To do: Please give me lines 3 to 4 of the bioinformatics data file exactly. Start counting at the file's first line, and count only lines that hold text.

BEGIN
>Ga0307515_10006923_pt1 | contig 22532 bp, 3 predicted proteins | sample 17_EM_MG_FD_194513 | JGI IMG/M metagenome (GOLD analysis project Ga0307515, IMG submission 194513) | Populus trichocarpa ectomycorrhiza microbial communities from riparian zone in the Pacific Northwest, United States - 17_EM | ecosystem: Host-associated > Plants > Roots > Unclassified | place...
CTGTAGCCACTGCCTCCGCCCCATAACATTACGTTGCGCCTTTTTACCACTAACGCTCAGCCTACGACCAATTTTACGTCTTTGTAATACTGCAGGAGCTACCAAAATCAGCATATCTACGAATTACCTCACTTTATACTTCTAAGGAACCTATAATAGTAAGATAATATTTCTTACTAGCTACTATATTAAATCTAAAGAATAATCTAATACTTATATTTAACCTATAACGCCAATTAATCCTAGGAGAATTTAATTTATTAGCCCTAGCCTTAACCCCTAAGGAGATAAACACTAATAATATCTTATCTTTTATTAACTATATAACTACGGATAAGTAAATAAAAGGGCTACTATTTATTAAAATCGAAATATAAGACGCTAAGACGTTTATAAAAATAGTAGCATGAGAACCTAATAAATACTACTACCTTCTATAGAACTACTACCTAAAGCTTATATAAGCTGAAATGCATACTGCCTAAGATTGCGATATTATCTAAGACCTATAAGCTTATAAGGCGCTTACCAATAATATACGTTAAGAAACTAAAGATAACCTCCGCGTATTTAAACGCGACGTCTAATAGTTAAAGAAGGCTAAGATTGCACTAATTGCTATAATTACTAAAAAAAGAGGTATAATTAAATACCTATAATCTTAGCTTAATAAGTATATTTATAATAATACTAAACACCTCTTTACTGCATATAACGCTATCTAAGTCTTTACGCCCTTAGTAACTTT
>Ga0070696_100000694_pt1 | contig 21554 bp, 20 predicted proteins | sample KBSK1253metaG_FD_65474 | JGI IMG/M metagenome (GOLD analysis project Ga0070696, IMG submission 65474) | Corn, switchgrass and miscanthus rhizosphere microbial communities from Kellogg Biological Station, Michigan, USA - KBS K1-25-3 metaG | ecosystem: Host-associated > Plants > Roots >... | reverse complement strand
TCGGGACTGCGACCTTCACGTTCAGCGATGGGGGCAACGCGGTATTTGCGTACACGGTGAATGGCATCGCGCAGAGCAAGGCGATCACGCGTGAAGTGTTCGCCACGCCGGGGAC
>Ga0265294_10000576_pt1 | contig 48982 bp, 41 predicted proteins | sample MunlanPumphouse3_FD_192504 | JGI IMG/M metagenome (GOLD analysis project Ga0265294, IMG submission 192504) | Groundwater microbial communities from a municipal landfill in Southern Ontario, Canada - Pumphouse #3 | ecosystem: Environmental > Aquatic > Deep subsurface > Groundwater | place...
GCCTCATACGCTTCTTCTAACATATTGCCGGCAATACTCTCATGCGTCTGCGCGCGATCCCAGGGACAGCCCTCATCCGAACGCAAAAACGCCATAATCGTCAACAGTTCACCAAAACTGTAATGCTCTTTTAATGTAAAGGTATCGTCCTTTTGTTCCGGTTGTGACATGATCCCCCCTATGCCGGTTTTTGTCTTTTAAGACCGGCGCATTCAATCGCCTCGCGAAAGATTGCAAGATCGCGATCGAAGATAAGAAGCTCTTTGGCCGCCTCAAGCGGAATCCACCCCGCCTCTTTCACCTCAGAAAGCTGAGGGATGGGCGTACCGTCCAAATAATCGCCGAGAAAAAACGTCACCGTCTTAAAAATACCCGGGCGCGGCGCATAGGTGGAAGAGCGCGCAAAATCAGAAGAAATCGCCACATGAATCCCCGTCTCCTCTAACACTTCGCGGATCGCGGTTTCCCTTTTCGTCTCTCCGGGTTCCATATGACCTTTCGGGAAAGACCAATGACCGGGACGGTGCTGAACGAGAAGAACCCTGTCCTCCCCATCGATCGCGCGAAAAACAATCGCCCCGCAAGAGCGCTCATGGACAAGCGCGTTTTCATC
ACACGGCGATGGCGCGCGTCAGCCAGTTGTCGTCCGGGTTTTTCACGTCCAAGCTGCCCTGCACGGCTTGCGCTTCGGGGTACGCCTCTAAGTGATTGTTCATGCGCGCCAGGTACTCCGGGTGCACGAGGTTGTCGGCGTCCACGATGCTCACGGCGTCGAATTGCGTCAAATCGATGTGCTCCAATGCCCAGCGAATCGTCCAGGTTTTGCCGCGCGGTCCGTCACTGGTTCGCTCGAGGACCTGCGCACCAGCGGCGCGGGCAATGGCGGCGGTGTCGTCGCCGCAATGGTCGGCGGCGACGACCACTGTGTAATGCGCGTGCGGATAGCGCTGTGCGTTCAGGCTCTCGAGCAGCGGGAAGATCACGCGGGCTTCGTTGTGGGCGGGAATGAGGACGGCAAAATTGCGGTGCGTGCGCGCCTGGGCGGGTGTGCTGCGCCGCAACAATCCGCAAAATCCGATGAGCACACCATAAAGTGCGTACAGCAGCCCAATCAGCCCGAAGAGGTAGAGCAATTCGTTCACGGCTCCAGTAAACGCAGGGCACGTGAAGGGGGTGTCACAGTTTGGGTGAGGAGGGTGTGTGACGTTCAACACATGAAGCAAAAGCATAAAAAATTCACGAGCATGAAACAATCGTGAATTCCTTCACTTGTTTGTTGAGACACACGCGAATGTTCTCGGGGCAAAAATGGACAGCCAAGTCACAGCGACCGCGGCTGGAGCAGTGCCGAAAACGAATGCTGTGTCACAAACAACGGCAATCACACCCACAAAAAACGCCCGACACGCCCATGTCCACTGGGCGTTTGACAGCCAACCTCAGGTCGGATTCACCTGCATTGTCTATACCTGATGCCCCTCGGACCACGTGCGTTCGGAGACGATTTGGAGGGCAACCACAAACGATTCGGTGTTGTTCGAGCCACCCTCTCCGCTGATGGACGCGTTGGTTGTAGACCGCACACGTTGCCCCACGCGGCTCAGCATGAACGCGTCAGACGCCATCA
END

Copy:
>Ga0070696_100000694_pt1 | contig 21554 bp, 20 predicted proteins | sample KBSK1253metaG_FD_65474 | JGI IMG/M metagenome (GOLD analysis project Ga0070696, IMG submission 65474) | Corn, switchgrass and miscanthus rhizosphere microbial communities from Kellogg Biological Station, Michigan, USA - KBS K1-25-3 metaG | ecosystem: Host-associated > Plants > Roots >... | reverse complement strand
TCGGGACTGCGACCTTCACGTTCAGCGATGGGGGCAACGCGGTATTTGCGTACACGGTGAATGGCATCGCGCAGAGCAAGGCGATCACGCGTGAAGTGTTCGCCACGCCGGGGAC